Phase Two of FFTB Removal Begins
Phase two of the Final Focus Test Beam (FFTB) removal project began May 1. This phase includes removing about 70 such blocks of concrete, each weighing 38 tons, which make up the roof and walls of the FFTB.
The FFTB received its last particle beam on April 10, just minutes before phase one began. During the three-week phase one, SLAC staff disconnected electrical and personnel protection systems, removed vacuum drift chambers and other valuable experimental equipment, and ensured no hazards remained for phase two.
"Phase one was phenomenal," said project engineer Richard Boyce. "It's been well-organized, well-executed and professional." He credited Paul Miller for safety oversight, John Seeman for scheduling, the Mechanical Fabrication Department (MFD), Conventional and Experimental Facilities (CEF) and Controls and Power Electronics (CPE) for executing the plans, and Al Baker for managing the site.
During phase two, subcontractor Rigging International of Alameda, California, will use cranes to remove the concrete, flat-bed trucks to move it, and a big forklift to lift the concrete from truck to storage locations at sectors 3, 7 and 24 along the linac. Rigging International will also move approximately 80 magnets to various inside locations for reuse in the Linac Coherent Light Source (LCLS), SABER (a proposed FFTB replacement) and for spares.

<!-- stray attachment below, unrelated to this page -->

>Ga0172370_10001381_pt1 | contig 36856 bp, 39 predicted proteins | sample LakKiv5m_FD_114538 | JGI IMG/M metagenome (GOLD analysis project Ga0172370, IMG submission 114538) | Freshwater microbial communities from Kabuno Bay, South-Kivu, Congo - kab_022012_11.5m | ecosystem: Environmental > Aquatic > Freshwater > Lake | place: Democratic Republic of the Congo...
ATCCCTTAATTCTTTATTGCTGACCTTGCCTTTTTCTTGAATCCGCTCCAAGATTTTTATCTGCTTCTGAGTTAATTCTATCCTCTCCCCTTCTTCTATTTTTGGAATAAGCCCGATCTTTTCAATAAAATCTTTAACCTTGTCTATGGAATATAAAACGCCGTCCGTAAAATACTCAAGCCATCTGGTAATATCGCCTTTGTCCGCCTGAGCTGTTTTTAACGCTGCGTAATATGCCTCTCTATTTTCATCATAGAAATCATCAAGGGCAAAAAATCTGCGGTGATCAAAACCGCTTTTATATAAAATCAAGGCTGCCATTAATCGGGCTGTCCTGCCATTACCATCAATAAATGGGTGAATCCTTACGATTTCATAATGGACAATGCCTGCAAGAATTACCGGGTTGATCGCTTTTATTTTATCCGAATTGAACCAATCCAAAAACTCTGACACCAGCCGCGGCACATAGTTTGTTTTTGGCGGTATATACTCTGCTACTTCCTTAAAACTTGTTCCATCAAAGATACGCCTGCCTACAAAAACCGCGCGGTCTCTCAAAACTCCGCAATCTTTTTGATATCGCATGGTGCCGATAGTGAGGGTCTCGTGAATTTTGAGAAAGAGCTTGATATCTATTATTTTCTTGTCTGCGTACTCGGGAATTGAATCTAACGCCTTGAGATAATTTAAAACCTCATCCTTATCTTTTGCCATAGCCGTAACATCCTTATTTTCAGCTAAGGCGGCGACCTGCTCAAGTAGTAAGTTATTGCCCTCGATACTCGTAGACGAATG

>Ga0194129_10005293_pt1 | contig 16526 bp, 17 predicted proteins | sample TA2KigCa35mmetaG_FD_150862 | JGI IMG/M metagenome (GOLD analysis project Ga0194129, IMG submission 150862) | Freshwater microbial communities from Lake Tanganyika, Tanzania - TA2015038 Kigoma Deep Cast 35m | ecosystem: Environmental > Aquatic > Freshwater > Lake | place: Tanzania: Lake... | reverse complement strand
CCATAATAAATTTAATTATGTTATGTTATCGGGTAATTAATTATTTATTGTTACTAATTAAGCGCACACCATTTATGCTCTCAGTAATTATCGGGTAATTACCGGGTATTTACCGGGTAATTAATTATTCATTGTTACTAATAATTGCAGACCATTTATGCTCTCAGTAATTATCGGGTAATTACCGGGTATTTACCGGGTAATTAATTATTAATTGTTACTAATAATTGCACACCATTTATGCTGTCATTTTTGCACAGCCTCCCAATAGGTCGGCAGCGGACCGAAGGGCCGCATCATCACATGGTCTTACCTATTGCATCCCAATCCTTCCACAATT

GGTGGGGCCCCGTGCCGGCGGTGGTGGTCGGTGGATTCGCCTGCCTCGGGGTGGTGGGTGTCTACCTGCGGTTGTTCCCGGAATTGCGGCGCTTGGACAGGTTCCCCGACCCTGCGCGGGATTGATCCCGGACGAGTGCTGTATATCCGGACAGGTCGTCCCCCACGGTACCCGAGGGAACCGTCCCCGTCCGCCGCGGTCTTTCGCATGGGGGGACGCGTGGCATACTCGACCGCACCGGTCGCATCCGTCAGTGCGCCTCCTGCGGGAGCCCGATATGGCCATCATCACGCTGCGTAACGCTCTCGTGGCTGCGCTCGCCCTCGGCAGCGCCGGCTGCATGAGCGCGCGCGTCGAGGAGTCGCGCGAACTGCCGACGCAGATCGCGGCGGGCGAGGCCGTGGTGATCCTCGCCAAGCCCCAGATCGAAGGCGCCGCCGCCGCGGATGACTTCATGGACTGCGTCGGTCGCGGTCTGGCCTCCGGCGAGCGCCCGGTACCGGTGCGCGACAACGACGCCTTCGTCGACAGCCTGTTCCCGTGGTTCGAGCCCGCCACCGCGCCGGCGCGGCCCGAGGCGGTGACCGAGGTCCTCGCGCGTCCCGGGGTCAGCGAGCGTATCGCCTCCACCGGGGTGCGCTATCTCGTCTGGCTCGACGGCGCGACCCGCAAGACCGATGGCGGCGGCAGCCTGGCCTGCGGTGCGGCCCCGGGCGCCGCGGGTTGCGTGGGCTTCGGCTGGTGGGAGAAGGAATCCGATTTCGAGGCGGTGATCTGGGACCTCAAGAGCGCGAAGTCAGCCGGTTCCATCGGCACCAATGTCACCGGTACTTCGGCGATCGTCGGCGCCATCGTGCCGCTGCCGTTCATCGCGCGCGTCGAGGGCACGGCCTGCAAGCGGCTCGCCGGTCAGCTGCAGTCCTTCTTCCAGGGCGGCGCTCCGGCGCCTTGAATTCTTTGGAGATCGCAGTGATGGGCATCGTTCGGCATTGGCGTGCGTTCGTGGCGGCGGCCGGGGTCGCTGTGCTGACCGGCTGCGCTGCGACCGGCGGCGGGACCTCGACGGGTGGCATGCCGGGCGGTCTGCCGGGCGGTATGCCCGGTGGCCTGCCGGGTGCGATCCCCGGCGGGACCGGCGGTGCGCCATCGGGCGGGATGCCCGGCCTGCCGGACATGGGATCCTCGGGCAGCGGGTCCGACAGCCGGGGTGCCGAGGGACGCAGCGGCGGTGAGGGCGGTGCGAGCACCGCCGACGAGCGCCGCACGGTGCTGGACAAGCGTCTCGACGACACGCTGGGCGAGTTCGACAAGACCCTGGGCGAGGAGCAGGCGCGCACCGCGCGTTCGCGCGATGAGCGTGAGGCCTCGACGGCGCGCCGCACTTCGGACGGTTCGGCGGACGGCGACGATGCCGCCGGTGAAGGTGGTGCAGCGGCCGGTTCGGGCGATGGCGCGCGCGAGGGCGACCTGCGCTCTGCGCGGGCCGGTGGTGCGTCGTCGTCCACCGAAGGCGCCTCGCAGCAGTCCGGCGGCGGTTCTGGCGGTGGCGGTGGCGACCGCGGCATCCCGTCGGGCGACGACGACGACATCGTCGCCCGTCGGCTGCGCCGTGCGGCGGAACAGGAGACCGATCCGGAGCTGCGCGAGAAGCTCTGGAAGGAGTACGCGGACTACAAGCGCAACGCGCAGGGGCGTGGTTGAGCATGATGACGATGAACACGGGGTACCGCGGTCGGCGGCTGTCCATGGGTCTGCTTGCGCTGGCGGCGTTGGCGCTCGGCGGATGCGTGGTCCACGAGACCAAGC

Boyce said the South Gallery Road will be closed for about an hour each time the forklift is unloading a block from the truck, probably four times a day for several weeks in May.
Three technicians from the Mechanical Fabrication Department (MFD) will be on hand full-time, especially to handle any cutting of radioactive materials. Radiation Physics will measure everything that leaves FFTB, and ES&H has set up a program for sorting waste material.
The area immediately around the FFTB has been fenced off and is now a radiological controlled area (RCA) and a construction zone. Steel-toed shoes, long pants, safety glasses with side shields and hard hats are required in the construction zone. Staff are reminded to not cross taped boundaries or go into the construction zone without obtaining prior approval.
Phase two is scheduled to end June 30, at which time the LCLS construction manager will take over the site to begin preparing the area for the LCLS's Beam Transport Hall.
Heather Rock Woods SLAC Today, May 2, 2006
Image: With this first "arterial cut," workers began severing the FFTB tunnel from the beam switch yard and the support building. (Image courtesy of Jim Craft).